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Liberia's Long Road: Emergency to Sustainable Development

The water and sanitation situation is particularly critical. Three out of four people have no access to safe water, six out of seven are without access to toilets; diarrhea accounts for 19 percent of Liberia's high child mortality rates ...
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The road trip from Monrovia to River Gee County in Liberia's far eastern corner is a long and wearying one. Fourteen years of civil war have taken their toll on this proud country's infrastructure and roads were a key casualty. Progress in rebuilding crucial services has been slow but steady, driven by Liberia's inimitable President and only female African head of state Ellen Johnson-Sirleaf. The challenges ahead however remain on a huge scale, especially with over 80 percent of the population living below the poverty line.

The water and sanitation situation is particularly critical. Three out of four people have no access to safe water, six out of seven are without access to toilets; diarrhea accounts for 19 percent of Liberia's high child mortality rates, and cholera is endemic. According to the World Health Organisation, diseases related to water, sanitation and hygiene are responsible for 18 percent of all deaths in the country.

The poor infrastructure has countless knock-on effects. Roads which are already difficult to navigate in the dry season are simply impassable in the rainy season. The nearest clinic for many of the far-flung villages in River Gee is a three to four hour walk away -- a perilous journey for anyone suffering with chronic diarrhea and in all likelihood malaria too. Then there are high operational costs involved in providing latrines and water pumps in rural areas because materials like cement need to be transported in.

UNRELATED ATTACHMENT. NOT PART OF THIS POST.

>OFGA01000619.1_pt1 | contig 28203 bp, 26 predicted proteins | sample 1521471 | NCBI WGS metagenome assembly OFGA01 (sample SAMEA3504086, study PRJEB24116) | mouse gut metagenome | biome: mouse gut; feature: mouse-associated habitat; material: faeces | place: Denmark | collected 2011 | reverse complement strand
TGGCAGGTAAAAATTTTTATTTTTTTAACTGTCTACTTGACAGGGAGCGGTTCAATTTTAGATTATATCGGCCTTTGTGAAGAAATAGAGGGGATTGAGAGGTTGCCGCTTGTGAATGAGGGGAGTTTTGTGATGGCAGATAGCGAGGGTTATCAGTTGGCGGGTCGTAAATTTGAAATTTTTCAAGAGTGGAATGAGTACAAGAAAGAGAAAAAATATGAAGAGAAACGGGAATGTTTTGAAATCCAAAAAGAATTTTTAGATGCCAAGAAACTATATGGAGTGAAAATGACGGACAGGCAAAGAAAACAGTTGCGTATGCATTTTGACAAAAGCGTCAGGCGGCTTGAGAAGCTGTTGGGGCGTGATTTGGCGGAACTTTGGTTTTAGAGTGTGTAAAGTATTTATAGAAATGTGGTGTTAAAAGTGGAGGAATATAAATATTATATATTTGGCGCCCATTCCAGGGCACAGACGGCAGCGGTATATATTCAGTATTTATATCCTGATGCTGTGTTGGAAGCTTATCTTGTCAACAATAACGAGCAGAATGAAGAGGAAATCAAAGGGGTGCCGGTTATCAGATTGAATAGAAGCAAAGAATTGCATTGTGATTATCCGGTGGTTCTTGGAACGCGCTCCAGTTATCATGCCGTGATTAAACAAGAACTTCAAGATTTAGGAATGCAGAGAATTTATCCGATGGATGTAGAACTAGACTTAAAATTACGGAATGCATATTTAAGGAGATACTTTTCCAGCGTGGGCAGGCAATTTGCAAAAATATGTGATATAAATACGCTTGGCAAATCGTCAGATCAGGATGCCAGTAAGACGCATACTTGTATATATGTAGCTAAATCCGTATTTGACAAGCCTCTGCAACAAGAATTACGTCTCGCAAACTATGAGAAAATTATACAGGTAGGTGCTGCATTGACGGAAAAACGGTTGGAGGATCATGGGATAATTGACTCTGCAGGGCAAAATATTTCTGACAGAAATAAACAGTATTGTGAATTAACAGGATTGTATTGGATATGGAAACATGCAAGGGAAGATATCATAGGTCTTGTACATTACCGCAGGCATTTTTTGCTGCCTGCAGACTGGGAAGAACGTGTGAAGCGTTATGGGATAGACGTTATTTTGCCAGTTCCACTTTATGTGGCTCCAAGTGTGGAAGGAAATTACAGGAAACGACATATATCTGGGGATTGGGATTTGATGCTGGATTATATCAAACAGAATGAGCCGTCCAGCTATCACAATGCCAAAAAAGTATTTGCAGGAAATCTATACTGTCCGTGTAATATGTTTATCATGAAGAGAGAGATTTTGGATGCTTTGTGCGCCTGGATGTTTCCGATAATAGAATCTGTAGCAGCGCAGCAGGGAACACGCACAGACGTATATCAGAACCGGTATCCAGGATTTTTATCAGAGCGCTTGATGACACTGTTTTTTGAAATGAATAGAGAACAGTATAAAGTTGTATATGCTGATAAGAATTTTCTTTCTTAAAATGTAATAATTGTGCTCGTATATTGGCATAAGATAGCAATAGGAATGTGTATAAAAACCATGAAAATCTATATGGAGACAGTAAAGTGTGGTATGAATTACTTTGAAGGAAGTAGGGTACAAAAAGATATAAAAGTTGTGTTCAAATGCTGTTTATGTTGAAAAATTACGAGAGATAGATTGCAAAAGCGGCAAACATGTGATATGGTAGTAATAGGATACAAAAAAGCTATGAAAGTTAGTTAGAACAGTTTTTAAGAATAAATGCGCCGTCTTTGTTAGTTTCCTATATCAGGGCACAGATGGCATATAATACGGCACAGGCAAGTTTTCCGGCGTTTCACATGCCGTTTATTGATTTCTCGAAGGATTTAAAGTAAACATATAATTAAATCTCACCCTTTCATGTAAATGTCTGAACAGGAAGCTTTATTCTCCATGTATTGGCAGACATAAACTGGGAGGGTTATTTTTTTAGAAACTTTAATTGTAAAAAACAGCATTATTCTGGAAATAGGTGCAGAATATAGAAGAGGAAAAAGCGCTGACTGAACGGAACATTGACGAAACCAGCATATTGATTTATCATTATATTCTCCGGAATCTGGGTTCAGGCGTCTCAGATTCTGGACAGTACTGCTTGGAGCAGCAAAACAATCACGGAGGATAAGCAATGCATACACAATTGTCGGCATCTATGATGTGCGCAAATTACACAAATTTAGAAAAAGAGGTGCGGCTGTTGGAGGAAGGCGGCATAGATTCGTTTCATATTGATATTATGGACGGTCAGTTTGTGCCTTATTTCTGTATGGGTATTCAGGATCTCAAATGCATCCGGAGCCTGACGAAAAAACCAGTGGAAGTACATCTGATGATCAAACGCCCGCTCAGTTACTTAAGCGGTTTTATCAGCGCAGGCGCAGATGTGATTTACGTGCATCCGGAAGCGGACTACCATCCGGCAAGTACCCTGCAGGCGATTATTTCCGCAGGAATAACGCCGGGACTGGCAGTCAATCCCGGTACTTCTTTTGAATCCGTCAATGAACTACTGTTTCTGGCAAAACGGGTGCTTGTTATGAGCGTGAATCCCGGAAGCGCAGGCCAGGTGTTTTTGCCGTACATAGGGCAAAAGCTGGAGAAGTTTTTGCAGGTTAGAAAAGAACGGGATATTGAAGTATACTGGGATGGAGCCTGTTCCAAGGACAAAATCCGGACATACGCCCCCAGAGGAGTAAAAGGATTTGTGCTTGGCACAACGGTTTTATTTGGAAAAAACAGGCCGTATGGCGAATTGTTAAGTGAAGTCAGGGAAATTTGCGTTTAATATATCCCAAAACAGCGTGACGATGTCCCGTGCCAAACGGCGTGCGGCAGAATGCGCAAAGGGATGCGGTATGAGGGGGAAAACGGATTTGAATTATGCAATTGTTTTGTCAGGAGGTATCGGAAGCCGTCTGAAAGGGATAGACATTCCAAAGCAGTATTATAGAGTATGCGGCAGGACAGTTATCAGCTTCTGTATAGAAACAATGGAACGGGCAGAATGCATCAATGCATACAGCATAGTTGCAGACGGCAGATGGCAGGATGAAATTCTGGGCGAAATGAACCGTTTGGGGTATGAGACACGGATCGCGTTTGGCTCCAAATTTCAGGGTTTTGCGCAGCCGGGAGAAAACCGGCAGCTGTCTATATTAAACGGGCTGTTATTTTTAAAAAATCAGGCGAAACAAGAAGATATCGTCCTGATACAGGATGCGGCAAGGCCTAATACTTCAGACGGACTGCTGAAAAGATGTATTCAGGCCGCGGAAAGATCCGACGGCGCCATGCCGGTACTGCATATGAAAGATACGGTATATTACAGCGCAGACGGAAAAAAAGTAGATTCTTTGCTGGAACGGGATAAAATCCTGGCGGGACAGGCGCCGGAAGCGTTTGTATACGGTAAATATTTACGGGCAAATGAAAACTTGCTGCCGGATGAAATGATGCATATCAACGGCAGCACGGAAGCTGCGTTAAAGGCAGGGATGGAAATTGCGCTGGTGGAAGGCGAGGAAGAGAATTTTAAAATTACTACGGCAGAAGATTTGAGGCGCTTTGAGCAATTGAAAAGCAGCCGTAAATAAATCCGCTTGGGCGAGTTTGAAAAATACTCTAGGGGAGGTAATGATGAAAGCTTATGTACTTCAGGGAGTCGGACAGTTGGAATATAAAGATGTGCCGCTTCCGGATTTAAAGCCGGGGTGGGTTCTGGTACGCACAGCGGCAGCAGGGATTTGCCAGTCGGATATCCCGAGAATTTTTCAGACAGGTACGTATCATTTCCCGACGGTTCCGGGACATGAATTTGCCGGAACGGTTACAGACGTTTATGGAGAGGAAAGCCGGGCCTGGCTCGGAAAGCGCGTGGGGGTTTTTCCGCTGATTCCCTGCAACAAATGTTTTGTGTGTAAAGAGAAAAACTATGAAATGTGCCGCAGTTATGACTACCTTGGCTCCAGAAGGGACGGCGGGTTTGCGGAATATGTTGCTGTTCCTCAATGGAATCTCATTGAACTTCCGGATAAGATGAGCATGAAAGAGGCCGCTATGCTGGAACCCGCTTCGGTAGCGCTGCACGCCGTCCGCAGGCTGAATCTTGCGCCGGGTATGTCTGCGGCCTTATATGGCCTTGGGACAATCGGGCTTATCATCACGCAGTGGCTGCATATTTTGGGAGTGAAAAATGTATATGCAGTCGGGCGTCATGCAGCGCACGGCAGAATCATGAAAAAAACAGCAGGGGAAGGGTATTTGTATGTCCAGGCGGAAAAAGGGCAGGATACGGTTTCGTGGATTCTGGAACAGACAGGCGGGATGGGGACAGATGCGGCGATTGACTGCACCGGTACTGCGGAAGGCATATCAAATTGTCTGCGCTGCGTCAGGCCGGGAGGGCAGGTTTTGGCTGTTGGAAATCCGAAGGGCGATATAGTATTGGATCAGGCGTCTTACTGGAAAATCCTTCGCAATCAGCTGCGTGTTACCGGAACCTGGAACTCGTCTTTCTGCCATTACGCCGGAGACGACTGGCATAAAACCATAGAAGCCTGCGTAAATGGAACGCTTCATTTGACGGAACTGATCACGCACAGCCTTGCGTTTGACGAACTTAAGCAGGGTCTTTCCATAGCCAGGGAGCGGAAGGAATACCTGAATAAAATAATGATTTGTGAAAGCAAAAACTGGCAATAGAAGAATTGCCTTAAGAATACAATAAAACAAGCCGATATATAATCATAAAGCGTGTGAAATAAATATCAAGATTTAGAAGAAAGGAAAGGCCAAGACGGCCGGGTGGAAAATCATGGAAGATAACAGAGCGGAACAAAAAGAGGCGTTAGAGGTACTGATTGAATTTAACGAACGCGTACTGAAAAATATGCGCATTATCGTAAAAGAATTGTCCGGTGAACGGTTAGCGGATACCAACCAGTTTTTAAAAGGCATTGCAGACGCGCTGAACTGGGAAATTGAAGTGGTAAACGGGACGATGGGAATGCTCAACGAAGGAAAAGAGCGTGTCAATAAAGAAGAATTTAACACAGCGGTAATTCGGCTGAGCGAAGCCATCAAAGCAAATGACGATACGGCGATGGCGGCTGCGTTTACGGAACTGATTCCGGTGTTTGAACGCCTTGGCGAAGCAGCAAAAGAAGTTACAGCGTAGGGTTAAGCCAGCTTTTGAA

WaterAid has been working with four communities in Tienpo district in River Gee for just over a year and is one of few international agencies working specifically on water and sanitation. In addition to the issues mentioned above, there have been difficulties acquiring local materials such as crushed rocks so specially trained rock breakers have had to be recruited from Monrovia, a two day drive away. This is the day-to-day reality of delivering fundamental services to just a few hundred people, so imagine the magnitude of the problem when attempting to scale up access nationwide.

In Liberia, as in neighbouring Sierra Leone, reminders of the conflict are everywhere, even after eight years of peace. Ruined buildings, the heavy presence of UN peacekeepers, amputees begging by the roadside, giant billboards exhorting that "Real men don't rape." Unlikely as it may sound, water can and should be a catalyst for development and peace.

In 2005 when I was President of the UN General Assembly, we defined the relationship between development and human rights as simply as possible: "there is no peace without development, but there is no development without peace. There is no lasting peace or sustainable development without respect of human rights." If you don't combine peace, development and human rights, you will not have stable progress. Access to safe, clean water is at the heart of each of these vital issues.

Very sadly I have seen water used as a weapon. When traveling with peace mediators in Darfur a couple of years ago, we were met by a group of women who chanted over and over: "We want water, we want water." Militia had poisoned the wells, meaning that the women had to walk for hours to collect water, filthy water that made their children sick.

In Liberia, the overwhelming emergency support in the immediate aftermath of the war unfortunately took little account of sustainability. In the case of water pumps for example, a number of the facilities provided at the time are now either broken and not in use, or they have run dry and so rehabilitation work is needed. When communities undertake the direct day-to-day management of projects themselves, they are far less likely to let essential services fall into disrepair. If projects are based on the communities' needs and are appropriate to their local environment, people will be committed to their success and long-term maintenance.

The Government of Liberia has made strong commitments to move from emergency to development approaches. The road is a long one, but people of good will -- both inside and outside the country -- stand ready to support these efforts led by President Johnson-Sirleaf.